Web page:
Each year between 50 000 to 100 000 women worldwide are affected by obstetric fistula, a hole in the birth canal. The development of obstetric fistula is directly linked to one of the major causes of maternal mortality: obstructed labour.Women who experience obstetric fistula suffer constant incontinence, shame, social segregation and health problems. It is estimated that more than 2 million young women live with untreated obstetric fistula in Asia and sub-Saharan Africa. (World Health Organisation)
This project is an exploration of African women’s experience of Obstetric Fistula (OF) through art. The methodology reflects that of a similar project Drawing Women’s Cancer, which has sought to understand the experience of women with gynaecological cancer in Cardiff, UK. In exploring the physical and psychological ramifications of OF through the experiences of women with the condition, their families, and the healthcare professionals working in the field, it is hoped that the project will fulfil several aims:
- To raise awareness of obstetric fistula in low resource countries and in doing so communicate the experience of fistula with new audiences, both within those countries and in the West.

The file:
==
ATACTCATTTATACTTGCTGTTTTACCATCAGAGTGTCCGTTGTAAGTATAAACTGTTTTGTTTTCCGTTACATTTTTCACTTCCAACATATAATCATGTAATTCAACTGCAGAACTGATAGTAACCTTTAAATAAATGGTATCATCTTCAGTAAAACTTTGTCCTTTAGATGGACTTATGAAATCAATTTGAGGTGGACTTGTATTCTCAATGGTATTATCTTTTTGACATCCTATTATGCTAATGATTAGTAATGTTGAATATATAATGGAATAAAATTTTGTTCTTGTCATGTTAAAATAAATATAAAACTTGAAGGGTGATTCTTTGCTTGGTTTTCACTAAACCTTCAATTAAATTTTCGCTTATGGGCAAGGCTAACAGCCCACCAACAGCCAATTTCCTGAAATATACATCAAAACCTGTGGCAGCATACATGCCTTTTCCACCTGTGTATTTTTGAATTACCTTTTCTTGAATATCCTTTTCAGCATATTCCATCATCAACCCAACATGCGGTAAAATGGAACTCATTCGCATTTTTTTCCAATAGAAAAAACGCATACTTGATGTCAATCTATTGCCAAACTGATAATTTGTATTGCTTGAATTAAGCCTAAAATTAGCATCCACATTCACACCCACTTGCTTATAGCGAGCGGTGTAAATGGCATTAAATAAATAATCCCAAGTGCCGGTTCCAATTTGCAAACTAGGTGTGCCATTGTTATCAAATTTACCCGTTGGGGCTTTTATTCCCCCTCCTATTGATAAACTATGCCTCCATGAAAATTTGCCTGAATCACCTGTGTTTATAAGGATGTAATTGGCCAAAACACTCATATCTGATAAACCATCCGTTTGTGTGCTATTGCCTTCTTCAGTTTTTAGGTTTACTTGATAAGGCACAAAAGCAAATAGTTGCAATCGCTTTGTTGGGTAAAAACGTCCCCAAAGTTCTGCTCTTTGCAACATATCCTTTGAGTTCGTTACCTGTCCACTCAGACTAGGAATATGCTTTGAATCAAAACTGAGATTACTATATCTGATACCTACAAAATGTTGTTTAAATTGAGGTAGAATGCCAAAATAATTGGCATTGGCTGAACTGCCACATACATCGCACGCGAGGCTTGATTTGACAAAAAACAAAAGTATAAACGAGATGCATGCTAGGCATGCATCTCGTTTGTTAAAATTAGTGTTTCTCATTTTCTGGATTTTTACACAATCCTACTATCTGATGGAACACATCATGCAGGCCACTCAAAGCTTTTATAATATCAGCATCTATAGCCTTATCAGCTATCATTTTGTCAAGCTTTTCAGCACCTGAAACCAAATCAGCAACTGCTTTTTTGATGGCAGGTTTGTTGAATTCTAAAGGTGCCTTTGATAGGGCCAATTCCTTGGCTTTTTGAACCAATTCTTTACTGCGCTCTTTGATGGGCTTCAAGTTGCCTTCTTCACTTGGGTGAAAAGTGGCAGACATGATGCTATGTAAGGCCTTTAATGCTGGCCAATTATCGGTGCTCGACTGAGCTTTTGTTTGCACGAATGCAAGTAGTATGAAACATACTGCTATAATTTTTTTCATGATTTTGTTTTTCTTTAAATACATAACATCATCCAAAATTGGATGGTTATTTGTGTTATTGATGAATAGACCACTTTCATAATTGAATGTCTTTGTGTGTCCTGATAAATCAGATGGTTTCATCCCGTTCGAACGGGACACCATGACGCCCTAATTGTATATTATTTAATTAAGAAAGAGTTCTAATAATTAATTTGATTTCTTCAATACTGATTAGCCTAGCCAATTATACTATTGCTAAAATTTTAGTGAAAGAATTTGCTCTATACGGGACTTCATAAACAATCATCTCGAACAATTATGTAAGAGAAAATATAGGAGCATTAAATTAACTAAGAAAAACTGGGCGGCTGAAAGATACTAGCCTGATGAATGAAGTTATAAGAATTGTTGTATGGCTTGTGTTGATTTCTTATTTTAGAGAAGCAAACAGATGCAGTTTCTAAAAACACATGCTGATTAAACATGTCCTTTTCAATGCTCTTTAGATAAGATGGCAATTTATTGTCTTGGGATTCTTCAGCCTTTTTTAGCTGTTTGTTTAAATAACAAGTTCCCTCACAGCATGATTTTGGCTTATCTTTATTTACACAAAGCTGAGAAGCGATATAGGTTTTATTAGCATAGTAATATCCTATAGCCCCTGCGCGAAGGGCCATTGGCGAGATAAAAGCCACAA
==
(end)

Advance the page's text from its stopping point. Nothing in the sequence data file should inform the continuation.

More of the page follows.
- To increase current understanding of the experience of women with OF, which may suggest new ways of supporting women during rehabilitation and reintegration following fistula repair.
- To enhance understanding of the experience of women living with incurable fistula.
- To host exhibitions of visual and textual work in public venues including the Royal College of Obstetricians and Gynaecologists in London.
- To celebrate the resilience, dignity and courage of women with fistula and the healthcare workers who striving to repair ‘damaged bodies.’
The project artist is Dr Jac Saorsa. As a professional visual artist and researcher with a background in philosophy, Jac has extensive experience in working with clinicians, patients and medical students both in the UK and in the US. Using art practice as a vehicle to understanding the existential experience of illness her work has been successful in increasing understanding and raising awareness of illness and the experience of those affected. As a trained counsellor Jac is interested in the way language is used to explain experience and in creating a visible interpretation of such experiences where there may be no common language or words to convey the reality of living with such ‘dis-ease.’
The focus of my work in the area of art and medicine has become the creation of what I call a ‘meta-language’, a form of communication that goes beyond both the verbal language with which the patient tells her story, and the visual language manifest in the drawings I make that are based on my experience of and response to these stories. The meta-language becomes itself a ‘voice’ that can communicate across the boundaries of convention and taboo, and articulate suffering so that, in dialogue with the drawings, the viewer is invited to engage and understand at a profound, intuitive level.
Jac Saorsa, 2014